With one week and nine practices in the book, we bring you 22 trends of training camp.
— Training camp as a whole: Intensity is up. Reps are up. Hitting is up. Why? "We were 6-10 last season," coach Mike McCarthy says succinctly. A good coach is a coach who is willing to learn along the way.
— The defense as a whole: OK, it's only training camp, so reaching conclusions without seeing a game is foolish. But the new defense generally has had its way with one of the most productive offenses in the league last season. And that's without B.J. Raji and Nick Barnett. It's a credit to the coaches, led by coordinator Dom Capers.
— Charles Woodson: When Woodson gives up a catch, you get the feeling it's only because he's dialed back his speedometer a bit to save his legs. During true live settings, Woodson has been fantastic.
— Tyrell Sutton: A 5-foot-8 running back has no chance in this league. He'll be run over by the giants of this game. Well, maybe not. As camp has progressed, Sutton has gotten better. Just ask physical safety Charlie Peprah, who blitzed full speed ... only to be knocked on his butt by Sutton. "Critics can say whatever they want," he said.
— Nick Collins: Contract squabble? What contract squabble? Collins, with supreme athleticism and great instincts, is poised to show last year's pick parade was no fluke. It barely looks like he was absent for most of the offseason work.
— Spencer Havner: Switching sides of the ball at this point of a career is usually reaching into a dark hole in hopes of grabbing a handful of diamonds. The Packers like his special-teams ability — in four games last year, he downed two punts inside the 10-yard line — so they made him a part-time tight end. It's a position he hasn't played since high school, but he's as looked as good as the other players vying to be the third tight end.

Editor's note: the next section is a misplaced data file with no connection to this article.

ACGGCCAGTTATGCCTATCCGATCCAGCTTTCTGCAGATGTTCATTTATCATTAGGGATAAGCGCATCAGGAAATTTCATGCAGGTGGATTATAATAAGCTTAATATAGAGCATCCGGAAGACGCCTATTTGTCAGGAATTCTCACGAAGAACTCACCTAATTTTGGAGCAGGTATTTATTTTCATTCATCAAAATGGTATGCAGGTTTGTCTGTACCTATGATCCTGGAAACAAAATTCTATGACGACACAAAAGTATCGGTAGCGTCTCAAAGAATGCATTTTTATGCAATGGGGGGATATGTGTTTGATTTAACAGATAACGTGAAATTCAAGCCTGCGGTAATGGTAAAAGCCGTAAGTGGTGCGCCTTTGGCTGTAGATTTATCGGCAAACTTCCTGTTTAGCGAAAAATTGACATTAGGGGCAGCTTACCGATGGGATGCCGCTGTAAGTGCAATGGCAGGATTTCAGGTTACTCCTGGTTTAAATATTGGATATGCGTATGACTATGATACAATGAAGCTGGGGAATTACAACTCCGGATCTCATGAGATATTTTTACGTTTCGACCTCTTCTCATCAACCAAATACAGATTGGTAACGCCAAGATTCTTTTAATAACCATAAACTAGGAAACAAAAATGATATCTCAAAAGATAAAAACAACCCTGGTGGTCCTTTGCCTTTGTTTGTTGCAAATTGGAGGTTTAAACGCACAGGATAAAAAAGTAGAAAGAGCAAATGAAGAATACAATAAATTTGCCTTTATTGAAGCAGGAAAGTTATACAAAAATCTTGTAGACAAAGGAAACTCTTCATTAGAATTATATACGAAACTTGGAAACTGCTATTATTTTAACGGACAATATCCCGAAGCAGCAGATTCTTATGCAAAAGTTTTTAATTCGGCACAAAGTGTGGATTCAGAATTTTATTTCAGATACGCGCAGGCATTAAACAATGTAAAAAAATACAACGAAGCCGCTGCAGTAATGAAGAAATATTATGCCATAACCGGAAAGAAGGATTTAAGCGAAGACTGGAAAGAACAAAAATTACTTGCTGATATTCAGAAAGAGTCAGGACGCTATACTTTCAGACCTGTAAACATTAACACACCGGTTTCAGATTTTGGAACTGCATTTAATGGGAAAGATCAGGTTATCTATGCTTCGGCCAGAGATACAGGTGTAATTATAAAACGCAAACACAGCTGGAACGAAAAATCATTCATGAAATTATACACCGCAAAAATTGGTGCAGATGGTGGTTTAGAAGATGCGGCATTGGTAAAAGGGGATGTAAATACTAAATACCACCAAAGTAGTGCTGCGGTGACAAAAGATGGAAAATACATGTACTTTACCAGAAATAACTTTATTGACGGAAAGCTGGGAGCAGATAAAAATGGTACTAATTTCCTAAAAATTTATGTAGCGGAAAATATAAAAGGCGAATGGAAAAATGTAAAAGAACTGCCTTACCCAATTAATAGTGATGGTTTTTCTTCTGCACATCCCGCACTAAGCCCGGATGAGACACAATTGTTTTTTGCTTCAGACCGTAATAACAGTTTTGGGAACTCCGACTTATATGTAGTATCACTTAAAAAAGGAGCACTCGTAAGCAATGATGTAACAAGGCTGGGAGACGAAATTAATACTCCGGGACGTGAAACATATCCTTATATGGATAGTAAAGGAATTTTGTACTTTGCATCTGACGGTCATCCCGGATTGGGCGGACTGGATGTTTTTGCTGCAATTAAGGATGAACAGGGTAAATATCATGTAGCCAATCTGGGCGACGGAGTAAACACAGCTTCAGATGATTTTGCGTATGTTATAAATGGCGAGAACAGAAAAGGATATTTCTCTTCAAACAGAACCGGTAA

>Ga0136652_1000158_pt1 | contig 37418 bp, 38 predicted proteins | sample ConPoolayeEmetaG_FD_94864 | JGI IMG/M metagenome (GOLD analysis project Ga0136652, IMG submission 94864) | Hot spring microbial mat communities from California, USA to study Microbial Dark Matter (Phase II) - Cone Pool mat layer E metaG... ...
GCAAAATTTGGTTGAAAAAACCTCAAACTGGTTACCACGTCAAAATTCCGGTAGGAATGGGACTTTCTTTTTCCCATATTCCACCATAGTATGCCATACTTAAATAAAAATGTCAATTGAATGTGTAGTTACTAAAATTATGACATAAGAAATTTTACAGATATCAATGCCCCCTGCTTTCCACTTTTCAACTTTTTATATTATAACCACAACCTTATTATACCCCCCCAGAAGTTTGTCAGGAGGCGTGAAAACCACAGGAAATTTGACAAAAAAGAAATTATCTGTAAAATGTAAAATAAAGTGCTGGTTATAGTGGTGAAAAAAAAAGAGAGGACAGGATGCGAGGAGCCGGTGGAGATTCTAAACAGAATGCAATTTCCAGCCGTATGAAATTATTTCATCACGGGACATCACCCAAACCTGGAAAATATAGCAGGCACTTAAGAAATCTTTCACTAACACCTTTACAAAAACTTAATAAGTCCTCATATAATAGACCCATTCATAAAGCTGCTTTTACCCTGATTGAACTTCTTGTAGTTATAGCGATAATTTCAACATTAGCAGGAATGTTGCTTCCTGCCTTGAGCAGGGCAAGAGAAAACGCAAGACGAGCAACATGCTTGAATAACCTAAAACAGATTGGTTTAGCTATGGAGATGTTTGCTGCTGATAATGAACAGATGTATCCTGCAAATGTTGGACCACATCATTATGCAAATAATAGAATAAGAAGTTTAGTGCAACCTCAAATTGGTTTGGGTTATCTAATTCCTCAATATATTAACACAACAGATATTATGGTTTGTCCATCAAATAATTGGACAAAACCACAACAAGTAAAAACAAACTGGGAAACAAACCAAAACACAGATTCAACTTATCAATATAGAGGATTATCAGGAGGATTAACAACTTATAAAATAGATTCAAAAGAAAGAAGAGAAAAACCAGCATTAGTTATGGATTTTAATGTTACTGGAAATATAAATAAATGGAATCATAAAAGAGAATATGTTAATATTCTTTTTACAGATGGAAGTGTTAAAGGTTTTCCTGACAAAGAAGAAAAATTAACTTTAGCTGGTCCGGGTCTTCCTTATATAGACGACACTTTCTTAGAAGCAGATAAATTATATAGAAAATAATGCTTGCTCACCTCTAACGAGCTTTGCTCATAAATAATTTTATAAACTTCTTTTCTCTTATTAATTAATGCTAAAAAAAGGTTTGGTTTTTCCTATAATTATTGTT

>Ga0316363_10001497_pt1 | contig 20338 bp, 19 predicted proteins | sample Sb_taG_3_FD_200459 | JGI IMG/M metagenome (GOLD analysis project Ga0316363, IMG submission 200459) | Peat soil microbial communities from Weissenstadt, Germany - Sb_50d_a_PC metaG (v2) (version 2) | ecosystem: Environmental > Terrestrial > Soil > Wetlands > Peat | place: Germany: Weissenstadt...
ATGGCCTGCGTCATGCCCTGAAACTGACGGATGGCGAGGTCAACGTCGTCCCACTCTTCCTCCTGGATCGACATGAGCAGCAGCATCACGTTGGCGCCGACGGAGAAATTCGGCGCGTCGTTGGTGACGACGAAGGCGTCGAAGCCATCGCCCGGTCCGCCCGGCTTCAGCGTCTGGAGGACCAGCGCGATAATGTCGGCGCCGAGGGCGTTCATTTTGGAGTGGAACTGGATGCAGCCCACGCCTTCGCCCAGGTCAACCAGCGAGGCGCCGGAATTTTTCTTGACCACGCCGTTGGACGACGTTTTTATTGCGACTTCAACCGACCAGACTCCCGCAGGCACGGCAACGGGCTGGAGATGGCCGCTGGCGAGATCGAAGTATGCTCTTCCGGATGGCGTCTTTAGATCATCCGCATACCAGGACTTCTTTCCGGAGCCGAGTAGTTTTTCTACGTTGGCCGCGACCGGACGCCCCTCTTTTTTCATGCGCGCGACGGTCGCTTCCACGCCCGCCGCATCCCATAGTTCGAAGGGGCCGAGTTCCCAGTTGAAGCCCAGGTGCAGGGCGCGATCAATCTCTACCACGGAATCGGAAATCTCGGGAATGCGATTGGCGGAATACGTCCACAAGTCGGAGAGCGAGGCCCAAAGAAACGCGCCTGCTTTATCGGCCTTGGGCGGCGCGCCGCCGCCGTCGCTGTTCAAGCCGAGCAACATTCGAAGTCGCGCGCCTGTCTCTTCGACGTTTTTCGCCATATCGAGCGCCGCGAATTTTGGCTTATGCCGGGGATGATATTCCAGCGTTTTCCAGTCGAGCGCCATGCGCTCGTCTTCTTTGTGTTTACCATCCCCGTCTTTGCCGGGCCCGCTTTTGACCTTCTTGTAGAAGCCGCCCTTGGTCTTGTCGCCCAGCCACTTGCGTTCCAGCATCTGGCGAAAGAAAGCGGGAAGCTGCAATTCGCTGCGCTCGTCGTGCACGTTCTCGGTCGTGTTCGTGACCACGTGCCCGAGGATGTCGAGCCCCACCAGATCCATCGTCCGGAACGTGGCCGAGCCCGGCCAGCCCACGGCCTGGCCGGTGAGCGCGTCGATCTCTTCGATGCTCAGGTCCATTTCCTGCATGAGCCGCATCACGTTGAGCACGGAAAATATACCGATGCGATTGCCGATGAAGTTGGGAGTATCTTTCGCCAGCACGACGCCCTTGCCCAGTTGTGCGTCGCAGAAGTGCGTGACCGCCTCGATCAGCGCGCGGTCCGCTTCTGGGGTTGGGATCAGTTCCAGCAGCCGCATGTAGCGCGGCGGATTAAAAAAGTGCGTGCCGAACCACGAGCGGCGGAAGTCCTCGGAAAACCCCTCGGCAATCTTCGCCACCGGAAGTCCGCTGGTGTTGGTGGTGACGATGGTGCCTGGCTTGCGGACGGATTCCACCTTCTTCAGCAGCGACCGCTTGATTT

— Desmond Bishop: Somehow, the hard-hitting Bishop needs to get on the field on defense. He's far, far, far and away the Packers' most physical linebacker. Inside linebackers coach Winston Moss said Bishop's freelancing leads to big plays for and against. If they can rein him in just a little, he would add a much-needed physical note to this defense.
— Aaron Kampman: So what if Kampman can't cover Greg Jennings deep down the middle? Ninety-five percent of the NFL's cornerbacks can't cover him, either. Not to downplay Kampman's weakness in coverage, because at some point this season, he's going to get matched up against an athletic receiver or tight end and get burned. But it's part of the give-and-take of this scheme.
— Cullen Jenkins: The MVP of the defense during camp. Unblockable, whether it's a run or pass. So much for the notion that a defensive end can't be an impact player in the 3-4.
— Jermichael Finley: The MVP of the offense during camp. He can't be covered, and he's blossoming as a blocker.
— Donald Driver: The ageless wonder just keeps on going. He's caught everything thrown his way while adding his usual jolt of energy to the proceedings.